I was that mom. With no Internet, my research meant going back and forth to the university library, copying journal articles and distributing them to my women friends and colleagues at work—obnoxious in my enthusiasm, waving the research in their faces, saying, "Look at this! Can you believe it?"
I was stunned to find out, for instance, that the daily four hours U.S. kids spend in front of a television prevented proper growth of crucial neural circuitry, limiting their cognitive capacities for the rest of their lives. I was amazed to discover that the verdict on TV violence had been conclusive since 1976: violent images do contribute to aggressive behaviors, fear, and desensitization to real violence, creating a condition for an appetite for more and more violence in entertainment and in one's environment.
Over the years this research backed me up to make course corrections as I parented two rambunctious sons. For example, around 1985 Mr. Rogers started appearing twice a day—in the morning and in the afternoon. As a single working mother, I was so tempted to let my then five and three year-old boys visit the "neighborhood" both times. But I resisted. Their creative play was more important for their budding brains, and a once-a-day visit with Mr. R was plenty.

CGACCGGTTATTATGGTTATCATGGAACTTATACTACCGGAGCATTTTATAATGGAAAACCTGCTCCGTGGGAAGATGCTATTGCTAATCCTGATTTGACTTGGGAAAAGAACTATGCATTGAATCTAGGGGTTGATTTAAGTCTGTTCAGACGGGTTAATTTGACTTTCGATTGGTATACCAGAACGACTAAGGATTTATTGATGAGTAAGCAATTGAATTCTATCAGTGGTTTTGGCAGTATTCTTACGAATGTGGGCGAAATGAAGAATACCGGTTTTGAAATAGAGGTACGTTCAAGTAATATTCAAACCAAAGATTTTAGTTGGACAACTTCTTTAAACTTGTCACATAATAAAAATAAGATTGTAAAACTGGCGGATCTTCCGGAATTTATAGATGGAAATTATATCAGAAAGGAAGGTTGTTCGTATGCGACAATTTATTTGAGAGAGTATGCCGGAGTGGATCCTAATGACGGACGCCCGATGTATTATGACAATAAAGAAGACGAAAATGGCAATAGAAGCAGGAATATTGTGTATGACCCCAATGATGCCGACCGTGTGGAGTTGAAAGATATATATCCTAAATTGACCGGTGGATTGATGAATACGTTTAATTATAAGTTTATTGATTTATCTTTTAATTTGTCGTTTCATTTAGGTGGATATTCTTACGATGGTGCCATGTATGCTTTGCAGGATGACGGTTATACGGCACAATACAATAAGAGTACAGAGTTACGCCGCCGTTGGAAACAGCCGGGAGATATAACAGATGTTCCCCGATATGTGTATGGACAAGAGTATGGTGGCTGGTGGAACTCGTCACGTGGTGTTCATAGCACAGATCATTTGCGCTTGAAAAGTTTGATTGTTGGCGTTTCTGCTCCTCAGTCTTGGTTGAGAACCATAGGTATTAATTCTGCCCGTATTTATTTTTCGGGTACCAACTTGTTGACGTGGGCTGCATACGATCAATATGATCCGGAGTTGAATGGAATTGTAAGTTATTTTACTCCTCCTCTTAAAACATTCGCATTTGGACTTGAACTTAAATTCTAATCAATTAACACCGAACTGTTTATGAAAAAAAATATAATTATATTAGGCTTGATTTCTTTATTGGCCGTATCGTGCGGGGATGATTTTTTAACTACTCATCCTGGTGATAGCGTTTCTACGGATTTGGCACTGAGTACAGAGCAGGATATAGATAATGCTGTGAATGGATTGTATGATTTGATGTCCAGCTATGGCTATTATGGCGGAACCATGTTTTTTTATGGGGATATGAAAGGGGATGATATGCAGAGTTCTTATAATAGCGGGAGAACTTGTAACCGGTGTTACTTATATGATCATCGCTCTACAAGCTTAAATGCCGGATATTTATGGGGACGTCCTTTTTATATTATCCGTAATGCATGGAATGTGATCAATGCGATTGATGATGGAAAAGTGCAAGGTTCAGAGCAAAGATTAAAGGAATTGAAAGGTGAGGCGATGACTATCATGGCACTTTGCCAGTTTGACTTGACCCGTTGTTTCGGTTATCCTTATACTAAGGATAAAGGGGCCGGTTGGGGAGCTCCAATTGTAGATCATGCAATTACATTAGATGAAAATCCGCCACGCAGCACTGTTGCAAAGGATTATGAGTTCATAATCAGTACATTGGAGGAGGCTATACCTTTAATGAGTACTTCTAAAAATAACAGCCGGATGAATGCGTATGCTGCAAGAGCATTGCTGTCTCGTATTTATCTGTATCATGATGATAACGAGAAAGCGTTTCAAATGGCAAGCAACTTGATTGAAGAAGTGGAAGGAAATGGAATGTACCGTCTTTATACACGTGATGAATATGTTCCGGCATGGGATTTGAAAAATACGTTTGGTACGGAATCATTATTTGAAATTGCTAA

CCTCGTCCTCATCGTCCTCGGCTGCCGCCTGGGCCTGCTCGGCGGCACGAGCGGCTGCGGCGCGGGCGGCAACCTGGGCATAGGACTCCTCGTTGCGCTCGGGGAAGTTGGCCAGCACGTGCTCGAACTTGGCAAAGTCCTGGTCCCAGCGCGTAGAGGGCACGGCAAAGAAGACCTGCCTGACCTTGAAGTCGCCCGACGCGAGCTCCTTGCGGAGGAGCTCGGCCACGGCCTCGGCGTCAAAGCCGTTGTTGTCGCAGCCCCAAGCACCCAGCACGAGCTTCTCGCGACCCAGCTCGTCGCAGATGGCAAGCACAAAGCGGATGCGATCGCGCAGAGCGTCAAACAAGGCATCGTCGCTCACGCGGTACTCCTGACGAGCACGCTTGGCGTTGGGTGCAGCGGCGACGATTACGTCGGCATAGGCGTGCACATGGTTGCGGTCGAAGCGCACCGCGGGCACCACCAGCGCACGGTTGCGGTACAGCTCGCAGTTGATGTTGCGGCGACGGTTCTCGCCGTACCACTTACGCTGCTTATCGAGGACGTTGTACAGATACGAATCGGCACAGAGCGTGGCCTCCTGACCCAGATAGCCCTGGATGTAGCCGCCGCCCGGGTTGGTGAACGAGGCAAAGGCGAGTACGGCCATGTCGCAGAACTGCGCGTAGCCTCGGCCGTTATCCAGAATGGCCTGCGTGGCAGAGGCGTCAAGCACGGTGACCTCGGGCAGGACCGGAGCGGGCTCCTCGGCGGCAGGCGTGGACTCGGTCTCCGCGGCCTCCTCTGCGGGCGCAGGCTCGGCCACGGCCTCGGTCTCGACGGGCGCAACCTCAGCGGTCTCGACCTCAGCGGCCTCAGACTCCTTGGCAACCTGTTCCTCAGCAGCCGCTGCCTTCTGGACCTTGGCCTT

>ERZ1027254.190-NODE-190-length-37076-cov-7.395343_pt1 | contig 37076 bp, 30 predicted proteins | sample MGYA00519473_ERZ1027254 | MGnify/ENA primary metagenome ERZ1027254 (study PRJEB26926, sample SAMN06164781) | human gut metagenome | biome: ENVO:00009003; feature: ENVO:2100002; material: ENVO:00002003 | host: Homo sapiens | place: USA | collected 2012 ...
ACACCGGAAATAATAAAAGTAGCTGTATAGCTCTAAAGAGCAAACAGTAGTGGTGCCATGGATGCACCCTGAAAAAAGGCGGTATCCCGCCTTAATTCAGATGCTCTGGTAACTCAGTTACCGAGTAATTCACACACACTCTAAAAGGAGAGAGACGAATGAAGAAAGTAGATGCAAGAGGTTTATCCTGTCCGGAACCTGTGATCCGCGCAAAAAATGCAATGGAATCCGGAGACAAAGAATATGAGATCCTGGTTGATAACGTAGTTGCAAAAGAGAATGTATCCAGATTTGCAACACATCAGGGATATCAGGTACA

In 1986 those "new fangled" videos meant I could actually play a full-length feature film in my own family room. Outrageous! Imagine two whole hours to get work done around the house or just sit and stare into space with a cup of tea, uninterrupted. Luckily, the research prevented me from over-dosing on these "new" inventions—sometimes. The two-hour video was a godsend before company came and I scrambled to get all together at the last minute; when I had the flu or had office work to complete at home—mom's screen nanny to the rescue.
But, let's face it, back then my screen-machine temptations were nothing compared to what seduces parents in 2008: screens in SUVs; hand-held video games; "Mozart and Einstein videos" being pushed as good for infants; numerous choices in children's programming, videos and DVDs; computers designed specifically for teens; social networking sites that attract middle-school kids so they can belong to their peer group and "be cool," video games in restaurants, malls, theaters and anywhere families gather. Has the small screen finally conquered?
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